Attorneys for the indicted defendants dismiss this theory as implausible and disingenuous. First, they stress the absence of supporting case law—when has it ever been a crime to offer financial incentives to a high school student to attend a college? They also contend the Justice Department is attempting to criminalize NCAA amateurism rules. Further, the alleged victims—the colleges—may actually benefit: a star recruit joins a school and helps that school win games and generate assorted kinds of institutional value, be it revenue, increased student applications, enhanced alumni relations and greater alumni giving. To that end, as my late and esteemed colleague Cheryl Hanna once wrote in the Harvard Law Review, “the purpose of criminal law is to serve the greater public good.” A sensible read of the situation suggests that the Justice Department has its work cut out.
The supposed “wrongness” of payments to recruits should also be questioned. As acknowledged above, amateurism may provide a good deal for many college students. But for the superstars who generate considerable revenue and who attend college mainly to hone their athletic skills, the deal doesn’t appear so good. This is particularly apparent when viewed in conjunction with eligibility requirements for the NBA and the National Football League (NFL). The NBA and NFL require that players wait one and three years, respectively, after high school before they are eligible. While young basketball stars can bypass college to sign contracts in other (albeit inferior) professional leagues, football players are essentially stuck. There is no substitute for Division I college football for college-age players.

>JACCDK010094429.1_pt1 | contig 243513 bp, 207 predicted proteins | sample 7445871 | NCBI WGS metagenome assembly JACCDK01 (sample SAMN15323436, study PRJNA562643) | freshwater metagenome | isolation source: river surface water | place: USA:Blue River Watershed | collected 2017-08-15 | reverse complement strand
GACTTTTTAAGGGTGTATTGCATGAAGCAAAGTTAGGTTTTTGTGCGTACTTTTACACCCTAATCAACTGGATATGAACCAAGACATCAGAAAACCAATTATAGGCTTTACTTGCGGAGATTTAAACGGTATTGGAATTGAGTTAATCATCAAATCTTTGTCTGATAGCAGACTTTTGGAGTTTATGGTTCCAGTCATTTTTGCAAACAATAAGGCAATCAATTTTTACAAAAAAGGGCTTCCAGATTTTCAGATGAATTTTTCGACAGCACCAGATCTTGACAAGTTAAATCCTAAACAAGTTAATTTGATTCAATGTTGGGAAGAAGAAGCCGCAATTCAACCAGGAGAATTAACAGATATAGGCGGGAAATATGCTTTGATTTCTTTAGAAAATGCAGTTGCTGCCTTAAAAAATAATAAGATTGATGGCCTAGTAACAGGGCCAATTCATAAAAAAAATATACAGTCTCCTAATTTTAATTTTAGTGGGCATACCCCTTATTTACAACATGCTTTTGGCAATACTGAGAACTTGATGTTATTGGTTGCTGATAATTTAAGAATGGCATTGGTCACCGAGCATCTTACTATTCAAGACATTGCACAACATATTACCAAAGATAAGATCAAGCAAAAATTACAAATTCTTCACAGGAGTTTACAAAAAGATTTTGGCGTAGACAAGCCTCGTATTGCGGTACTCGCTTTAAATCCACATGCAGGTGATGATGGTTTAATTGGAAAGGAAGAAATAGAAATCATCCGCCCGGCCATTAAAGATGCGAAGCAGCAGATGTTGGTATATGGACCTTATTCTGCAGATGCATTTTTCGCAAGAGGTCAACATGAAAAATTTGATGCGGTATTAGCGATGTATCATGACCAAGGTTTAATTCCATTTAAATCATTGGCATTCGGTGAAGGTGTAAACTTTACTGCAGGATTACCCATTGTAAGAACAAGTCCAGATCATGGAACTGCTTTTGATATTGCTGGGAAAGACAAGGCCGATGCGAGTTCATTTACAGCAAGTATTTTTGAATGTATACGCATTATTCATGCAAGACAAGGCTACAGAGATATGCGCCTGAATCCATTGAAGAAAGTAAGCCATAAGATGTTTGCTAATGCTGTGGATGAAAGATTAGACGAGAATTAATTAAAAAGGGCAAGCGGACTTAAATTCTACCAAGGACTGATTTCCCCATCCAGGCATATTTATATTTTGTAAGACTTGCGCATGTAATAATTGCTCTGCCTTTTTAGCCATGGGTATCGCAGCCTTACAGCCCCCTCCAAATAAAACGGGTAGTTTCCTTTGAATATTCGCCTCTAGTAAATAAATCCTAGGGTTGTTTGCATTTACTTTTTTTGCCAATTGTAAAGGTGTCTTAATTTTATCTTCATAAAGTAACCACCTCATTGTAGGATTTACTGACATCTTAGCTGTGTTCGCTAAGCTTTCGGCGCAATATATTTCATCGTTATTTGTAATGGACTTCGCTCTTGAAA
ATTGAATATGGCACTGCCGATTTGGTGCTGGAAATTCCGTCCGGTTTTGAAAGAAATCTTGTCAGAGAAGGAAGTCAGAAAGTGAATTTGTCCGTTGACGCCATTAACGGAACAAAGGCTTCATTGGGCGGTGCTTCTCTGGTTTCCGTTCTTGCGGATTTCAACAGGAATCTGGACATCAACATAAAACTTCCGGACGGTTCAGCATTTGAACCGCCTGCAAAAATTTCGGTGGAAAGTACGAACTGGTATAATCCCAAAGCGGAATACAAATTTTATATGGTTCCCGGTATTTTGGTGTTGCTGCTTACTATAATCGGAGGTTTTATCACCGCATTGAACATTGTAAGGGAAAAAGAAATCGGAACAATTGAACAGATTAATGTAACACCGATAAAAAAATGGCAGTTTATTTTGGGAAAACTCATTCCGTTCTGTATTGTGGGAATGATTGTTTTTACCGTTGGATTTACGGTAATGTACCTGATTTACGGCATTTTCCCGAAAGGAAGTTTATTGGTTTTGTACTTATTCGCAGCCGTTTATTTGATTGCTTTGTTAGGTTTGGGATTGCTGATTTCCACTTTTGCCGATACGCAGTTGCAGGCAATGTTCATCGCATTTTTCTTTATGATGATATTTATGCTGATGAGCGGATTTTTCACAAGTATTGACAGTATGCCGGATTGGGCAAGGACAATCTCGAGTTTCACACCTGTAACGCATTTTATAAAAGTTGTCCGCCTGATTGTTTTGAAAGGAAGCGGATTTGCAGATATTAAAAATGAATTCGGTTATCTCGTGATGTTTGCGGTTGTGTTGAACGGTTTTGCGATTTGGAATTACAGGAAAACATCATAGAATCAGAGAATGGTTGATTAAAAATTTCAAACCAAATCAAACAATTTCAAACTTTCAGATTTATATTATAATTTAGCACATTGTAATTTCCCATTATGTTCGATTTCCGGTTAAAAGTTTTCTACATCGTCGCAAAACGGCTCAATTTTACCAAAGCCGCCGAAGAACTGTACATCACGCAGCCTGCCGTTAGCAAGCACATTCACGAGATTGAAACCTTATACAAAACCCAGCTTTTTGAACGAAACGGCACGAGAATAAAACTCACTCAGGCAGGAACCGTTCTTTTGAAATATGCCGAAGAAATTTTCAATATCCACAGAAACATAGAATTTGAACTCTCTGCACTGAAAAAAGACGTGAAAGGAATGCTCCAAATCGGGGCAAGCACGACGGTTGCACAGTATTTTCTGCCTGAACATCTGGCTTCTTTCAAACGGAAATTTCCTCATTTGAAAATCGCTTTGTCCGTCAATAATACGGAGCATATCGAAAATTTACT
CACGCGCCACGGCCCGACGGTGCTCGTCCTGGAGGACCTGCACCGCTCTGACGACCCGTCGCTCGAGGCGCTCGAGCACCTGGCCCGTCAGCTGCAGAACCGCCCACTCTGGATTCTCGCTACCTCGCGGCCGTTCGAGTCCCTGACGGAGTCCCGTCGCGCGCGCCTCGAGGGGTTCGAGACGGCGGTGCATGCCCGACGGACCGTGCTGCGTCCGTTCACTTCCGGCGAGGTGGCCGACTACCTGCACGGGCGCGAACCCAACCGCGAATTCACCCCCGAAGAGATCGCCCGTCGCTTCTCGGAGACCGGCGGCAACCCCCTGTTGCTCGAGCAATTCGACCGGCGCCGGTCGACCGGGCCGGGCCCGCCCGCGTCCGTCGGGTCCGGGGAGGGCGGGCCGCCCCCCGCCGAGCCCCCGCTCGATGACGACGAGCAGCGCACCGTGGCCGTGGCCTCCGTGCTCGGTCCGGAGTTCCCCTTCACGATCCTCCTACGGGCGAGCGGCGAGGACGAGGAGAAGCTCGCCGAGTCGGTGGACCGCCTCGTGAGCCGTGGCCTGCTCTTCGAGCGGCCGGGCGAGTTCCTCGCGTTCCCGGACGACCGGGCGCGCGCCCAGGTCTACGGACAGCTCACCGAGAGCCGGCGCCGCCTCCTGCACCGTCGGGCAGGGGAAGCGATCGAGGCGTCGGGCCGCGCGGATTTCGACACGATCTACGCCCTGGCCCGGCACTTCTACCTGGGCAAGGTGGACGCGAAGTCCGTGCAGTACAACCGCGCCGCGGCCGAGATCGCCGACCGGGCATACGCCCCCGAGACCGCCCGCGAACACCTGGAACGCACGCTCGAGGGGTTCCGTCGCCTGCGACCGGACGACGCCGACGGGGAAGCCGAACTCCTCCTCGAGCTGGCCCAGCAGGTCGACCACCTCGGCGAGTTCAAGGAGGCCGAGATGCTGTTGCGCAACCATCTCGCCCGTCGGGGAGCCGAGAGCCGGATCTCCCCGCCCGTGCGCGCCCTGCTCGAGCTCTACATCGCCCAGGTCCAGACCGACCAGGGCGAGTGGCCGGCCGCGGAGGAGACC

If these athletes’ special talent were instead in music or acting, there would be no “age restriction” to turning pro. If they excelled at different sports, like hockey, golf, tennis, or baseball, they could turn pro right out of high school, if not sooner. The reality is they thrived in the two sports where the college game is a de facto minor league for the pro leagues.
The only reason this is a problem is because the schools, through their voluntary association known to us as the NCAA, have created the structure that has allowed it to fester. The FBI’s presence doesn’t change that.
So, yes, that’s absurd, but you know what may be even more absurd? Expecting the same actors to reform the structure in a way that doesn’t benefit them. You want an example? Okay, I’ve got one for you.
The Big East knows it doesn’t have the leverage to force the NBA to do something straight-up about its one-and-done rule, so it’s come up with a suggestion for a power play over the group with whom it does have leverage.